He was one of the greatest Talmud scholars of the last century, but outside of a small circle of disciples, he was never well-known. He was a tragic figure in many ways, and although few have heard of him today, he has not been totally forgotten.
Interestingly, forgetting was one of the central themes of his many teachings.
His name was Rabbi Arye Tzvi Fromer, and he hailed from an obscure town in Poland named Koziglov. He served in the rabbinate of several towns with equally obscure names. His extreme modesty mitigated the spread of his reputation.
Late in his life, he experienced the unique frustration of being called upon to succeed an individual who was unusually charismatic and world-famous. He was asked to fill the shoes of a great man, and his accomplishments were constantly compared, usually unfavorably, to the achievements of his glorious predecessor.
The man he was called upon to succeed as the head of the great Talmudical Academy in pre-World War II Lublin, Poland, was Rabbi Meir Shapiro. Besides being the founder of Yeshivas Chachmei Lublin, an innovative school for prodigious young Torah scholars, Rabbi Shapiro was an author, an orator of note, and a composer of Chassidic melodies. He was a member of the Polish Parliament and is remembered best as the person who introduced the concept of Daf Yomi, the daily study of the same page of Talmud each day by Jews all over the world.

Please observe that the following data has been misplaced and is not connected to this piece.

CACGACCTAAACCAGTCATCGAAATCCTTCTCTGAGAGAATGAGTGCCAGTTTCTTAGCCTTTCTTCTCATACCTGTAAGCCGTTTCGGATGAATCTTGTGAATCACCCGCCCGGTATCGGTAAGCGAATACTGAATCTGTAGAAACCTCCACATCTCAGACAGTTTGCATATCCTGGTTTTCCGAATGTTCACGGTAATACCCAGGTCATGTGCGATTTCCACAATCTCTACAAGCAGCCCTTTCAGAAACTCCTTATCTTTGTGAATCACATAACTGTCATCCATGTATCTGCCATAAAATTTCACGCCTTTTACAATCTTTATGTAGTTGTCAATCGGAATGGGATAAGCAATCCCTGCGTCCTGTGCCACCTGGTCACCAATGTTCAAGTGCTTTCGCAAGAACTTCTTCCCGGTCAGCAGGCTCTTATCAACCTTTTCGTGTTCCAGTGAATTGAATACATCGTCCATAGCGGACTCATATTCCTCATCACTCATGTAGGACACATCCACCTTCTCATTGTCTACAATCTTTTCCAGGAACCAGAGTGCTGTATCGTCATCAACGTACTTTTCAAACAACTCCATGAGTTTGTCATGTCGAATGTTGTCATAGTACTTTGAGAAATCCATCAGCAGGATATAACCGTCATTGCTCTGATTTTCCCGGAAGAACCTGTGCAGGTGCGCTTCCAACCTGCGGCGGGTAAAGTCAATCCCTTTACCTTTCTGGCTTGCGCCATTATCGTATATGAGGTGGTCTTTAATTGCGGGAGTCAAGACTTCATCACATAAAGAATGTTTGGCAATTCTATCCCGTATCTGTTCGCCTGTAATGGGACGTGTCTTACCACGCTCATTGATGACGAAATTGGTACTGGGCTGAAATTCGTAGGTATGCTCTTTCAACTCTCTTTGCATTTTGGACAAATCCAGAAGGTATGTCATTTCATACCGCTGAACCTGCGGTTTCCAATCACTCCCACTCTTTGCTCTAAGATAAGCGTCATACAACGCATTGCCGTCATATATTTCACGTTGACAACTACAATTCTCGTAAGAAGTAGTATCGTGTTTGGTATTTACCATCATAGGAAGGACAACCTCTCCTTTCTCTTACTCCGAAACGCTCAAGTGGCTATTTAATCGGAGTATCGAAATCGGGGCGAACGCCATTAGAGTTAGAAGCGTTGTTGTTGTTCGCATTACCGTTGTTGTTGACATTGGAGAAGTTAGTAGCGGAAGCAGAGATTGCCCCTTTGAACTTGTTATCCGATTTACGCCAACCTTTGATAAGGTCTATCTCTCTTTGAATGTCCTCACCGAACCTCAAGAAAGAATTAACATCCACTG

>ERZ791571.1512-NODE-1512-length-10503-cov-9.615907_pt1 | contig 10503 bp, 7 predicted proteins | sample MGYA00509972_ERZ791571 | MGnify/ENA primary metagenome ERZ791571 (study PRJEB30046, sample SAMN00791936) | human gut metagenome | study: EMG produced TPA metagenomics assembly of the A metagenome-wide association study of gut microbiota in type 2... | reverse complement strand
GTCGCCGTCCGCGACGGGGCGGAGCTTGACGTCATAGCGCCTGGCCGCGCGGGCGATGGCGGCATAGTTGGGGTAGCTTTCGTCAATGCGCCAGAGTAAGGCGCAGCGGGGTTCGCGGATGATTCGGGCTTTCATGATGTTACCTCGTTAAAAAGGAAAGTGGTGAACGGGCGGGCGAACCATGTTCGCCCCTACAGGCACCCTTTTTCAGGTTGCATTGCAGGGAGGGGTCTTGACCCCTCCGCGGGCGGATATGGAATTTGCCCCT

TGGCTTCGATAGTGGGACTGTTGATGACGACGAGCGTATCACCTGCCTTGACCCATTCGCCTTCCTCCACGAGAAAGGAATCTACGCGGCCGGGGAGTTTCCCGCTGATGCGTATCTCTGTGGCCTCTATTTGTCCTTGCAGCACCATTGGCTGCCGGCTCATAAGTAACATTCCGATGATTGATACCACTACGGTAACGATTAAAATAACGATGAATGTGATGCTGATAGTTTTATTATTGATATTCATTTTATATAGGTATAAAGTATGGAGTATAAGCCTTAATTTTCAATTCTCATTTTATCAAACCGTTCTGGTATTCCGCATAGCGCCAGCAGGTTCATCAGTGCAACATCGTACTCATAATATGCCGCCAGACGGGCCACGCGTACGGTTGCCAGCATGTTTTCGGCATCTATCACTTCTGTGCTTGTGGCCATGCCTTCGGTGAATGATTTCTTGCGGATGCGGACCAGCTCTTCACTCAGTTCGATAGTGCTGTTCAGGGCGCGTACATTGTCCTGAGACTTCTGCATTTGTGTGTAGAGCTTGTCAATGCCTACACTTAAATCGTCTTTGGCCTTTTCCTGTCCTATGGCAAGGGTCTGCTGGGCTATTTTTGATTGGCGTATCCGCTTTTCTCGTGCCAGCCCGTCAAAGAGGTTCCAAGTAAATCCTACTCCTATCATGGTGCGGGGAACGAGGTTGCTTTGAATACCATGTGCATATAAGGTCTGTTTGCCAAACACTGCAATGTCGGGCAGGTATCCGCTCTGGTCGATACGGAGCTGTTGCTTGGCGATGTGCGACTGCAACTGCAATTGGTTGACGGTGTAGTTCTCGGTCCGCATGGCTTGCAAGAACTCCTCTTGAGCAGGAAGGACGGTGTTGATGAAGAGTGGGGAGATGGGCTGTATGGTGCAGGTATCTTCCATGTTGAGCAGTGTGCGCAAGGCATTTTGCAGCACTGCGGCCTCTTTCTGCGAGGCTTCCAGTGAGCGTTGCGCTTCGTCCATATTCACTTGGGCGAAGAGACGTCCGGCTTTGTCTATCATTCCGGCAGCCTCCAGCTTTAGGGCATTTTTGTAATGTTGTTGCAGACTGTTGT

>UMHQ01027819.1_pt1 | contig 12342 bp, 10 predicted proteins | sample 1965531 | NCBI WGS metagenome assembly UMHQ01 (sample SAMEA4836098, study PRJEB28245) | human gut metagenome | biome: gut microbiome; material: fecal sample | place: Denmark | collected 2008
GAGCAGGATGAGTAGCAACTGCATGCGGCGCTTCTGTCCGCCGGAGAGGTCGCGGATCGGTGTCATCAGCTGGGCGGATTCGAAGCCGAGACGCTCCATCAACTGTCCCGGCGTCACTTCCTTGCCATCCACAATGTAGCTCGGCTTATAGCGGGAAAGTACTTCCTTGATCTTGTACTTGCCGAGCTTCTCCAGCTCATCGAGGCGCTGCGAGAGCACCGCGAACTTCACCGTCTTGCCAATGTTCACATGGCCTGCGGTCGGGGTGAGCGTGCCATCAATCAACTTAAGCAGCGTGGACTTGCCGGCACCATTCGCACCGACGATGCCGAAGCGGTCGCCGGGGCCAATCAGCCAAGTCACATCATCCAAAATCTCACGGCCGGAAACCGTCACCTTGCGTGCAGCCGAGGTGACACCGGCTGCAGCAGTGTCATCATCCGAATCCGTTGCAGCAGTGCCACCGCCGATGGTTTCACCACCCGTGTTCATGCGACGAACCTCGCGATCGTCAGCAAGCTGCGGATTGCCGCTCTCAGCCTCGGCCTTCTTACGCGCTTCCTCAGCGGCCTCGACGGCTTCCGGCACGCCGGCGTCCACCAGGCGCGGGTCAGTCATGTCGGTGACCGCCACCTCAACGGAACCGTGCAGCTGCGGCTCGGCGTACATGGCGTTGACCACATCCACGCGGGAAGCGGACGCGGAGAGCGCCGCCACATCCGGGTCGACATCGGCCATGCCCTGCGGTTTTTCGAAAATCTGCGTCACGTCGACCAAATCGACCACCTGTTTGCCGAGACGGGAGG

Rabbi Shapiro died of a sudden illness while a relatively young man in his early 40s. The search for a successor was not an easy one, and the reaction of most people to the choice of Rabbi Fromer was one of astonishment. “Who is he,” people asked, “and how could he possibly follow in the footsteps of the multitalented Rabbi Shapiro?”
Destiny did not give Rabbi Fromer much time to prove himself worthy of his new position. Within several years, World War II broke out. He suffered the deprivations of the ghetto and was brutally murdered by the Nazis.
We do have some of the writings he published in his lifetime, and those few of his disciples to survive the Holocaust published some of his teachings on the weekly Torah portion. I have become enamored with these writings and am particularly taken by the fact that he returns again and again to the theme of forgetting.
In this week’s Torah portion, Parshat Vayelech (Deuteronomy 31:1-30), we come across the following phrase: “This song (the Torah) will proclaim himself as a witness, for it will never be forgotten from the mouths of his descendants…” Here, the Almighty assures us that despite the vicissitudes of Jewish history, the Torah will never be forgotten.
Rabbi Fromer relates this assurance to an interesting phenomenon. The reader of this column may not be aware that many passages of the Talmud were censored by the Roman Catholic Church over the centuries and are today absent from most editions of this fundamental text. Jews have struggled in various ways to preserve these censored passages, and some modern editions do incorporate them, but by and large they have been forgotten.